The valley quail is a native species originally confined to the counties bordering California and Nevada. They were transplanted to other areas of the state so long ago (beginning as early as 1870) that most Oregonians do not realize they were introduced in most of Oregon.
Features: Valley quail are often detected by their distinctive call which seems to say "Chicago". They are a covey-loving bird and wintering groups may number over 100. They are gray to brown with intricate scaling in the feathers on the belly. Their top knot droops forward toward the beak.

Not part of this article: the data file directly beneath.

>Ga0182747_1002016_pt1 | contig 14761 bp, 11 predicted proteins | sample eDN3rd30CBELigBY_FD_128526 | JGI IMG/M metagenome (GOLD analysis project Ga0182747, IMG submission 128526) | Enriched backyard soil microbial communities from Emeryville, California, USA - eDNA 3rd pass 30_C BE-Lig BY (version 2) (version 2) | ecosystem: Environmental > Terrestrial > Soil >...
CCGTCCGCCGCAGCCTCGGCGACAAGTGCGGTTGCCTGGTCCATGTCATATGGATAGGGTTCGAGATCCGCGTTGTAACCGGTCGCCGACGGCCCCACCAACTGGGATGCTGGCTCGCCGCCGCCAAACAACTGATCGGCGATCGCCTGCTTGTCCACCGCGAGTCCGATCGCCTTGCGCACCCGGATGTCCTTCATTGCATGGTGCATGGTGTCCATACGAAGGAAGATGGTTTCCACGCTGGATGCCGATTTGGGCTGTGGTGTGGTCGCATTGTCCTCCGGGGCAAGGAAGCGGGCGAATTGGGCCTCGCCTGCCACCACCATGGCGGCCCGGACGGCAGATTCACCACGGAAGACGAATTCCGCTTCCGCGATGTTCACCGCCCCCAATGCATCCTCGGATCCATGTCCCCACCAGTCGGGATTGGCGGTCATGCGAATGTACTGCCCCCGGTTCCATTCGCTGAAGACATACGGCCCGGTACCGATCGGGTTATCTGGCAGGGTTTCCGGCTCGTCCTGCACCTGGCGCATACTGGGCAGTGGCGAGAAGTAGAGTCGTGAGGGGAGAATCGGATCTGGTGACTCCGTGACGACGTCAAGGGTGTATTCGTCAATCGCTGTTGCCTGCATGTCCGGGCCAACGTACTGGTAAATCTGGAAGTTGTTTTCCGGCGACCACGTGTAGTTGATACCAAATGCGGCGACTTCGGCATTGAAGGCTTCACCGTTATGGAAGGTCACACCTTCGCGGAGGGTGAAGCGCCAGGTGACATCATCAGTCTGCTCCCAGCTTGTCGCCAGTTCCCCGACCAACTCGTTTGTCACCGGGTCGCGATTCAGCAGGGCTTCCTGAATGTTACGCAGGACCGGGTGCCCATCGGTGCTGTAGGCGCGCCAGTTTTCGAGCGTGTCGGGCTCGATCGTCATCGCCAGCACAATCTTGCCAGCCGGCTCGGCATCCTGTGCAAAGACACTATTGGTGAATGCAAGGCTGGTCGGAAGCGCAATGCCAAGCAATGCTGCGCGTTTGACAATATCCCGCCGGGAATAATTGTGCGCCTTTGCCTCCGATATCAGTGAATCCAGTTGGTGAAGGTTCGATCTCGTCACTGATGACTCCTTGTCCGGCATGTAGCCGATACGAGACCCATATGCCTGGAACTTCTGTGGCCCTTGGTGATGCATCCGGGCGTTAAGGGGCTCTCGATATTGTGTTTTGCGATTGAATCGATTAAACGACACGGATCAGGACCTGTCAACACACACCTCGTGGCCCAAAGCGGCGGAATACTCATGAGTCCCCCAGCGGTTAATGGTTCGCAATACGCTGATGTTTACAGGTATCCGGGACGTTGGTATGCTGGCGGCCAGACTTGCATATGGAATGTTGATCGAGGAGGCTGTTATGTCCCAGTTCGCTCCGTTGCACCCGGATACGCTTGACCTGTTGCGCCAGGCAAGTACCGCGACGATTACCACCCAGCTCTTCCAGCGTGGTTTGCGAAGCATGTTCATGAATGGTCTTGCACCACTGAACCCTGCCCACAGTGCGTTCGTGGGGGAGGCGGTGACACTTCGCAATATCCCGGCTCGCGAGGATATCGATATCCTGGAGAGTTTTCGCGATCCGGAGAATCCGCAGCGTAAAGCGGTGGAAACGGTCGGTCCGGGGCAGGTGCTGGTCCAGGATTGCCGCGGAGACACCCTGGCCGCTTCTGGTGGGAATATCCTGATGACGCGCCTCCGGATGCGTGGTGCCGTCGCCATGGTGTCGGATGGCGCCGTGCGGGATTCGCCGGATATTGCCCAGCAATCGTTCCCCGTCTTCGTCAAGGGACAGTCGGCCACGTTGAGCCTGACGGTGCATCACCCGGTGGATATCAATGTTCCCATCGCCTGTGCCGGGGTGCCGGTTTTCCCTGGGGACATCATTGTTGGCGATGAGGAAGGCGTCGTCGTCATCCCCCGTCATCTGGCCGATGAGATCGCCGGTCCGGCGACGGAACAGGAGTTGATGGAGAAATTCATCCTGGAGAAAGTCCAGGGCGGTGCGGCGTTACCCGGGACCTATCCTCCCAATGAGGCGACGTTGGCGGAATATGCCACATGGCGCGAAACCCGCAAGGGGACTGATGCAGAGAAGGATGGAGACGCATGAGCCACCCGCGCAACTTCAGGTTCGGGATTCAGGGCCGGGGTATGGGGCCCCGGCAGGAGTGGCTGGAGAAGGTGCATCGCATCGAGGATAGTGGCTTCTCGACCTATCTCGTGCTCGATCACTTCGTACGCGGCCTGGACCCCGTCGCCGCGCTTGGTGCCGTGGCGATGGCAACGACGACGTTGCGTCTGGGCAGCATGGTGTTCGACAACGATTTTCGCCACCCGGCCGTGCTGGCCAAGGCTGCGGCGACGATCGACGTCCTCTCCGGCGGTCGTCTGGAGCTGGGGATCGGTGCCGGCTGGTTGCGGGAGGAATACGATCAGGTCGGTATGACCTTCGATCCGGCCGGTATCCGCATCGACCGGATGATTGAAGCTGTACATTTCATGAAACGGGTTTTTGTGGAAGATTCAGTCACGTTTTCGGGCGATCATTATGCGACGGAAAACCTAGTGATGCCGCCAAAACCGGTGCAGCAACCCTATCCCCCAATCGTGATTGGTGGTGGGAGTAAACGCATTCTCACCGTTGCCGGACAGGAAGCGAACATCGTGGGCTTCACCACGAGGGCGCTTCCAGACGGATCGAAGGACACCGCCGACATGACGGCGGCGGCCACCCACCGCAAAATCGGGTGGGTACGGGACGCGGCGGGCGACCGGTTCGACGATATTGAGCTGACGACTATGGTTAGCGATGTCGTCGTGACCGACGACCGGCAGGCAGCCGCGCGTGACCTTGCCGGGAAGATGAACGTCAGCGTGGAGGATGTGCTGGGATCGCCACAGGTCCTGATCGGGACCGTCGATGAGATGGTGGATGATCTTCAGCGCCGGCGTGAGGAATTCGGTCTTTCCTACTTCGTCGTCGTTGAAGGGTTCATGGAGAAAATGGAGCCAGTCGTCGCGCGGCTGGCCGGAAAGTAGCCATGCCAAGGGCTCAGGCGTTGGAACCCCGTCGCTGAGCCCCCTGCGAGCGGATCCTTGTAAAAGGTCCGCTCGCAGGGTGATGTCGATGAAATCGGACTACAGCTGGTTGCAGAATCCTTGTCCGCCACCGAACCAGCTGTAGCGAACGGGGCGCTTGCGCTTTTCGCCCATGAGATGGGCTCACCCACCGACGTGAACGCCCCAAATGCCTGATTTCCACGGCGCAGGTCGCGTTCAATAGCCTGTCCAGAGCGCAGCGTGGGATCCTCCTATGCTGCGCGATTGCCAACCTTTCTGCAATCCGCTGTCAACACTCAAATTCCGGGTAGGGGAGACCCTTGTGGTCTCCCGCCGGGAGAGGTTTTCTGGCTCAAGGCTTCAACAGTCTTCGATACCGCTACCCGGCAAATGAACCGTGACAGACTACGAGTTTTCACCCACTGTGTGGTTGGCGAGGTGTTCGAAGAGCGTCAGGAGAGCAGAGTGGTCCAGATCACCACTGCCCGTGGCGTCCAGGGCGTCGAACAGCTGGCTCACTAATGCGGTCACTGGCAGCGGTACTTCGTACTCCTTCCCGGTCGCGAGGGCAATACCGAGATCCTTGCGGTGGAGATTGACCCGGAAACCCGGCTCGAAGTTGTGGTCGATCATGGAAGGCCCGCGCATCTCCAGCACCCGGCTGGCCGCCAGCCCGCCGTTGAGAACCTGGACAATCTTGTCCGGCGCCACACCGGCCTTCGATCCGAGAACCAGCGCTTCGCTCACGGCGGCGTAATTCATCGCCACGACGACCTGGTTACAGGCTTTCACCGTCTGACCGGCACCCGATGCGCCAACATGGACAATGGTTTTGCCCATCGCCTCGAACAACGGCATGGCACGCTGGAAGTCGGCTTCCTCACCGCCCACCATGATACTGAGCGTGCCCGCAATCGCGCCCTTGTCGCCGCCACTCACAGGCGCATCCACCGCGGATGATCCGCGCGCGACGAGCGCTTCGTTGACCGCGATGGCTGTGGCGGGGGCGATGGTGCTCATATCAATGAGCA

Habitat: Valley quail are among Oregon's most widely distributed game birds. They may be found associated with agricultural and urban areas, as well as in riparian habitats located miles from human habitation. Within these areas, however, valley quail habitat needs are rather specific. Valley quail feed on a wide variety of plant species, most of which we know as weeds. They need a combination of brushy escape cover with adequate roosting areas (off the ground) and more open areas for feeding. They are seldom found far from water.
Technique: Quail and brushy environments go together like ham and eggs, so a good dog is an especially useful companion for hunting valley quail. They are most often hunted in conjunction with other species but can provide excellent hunting when pursued as a primary species.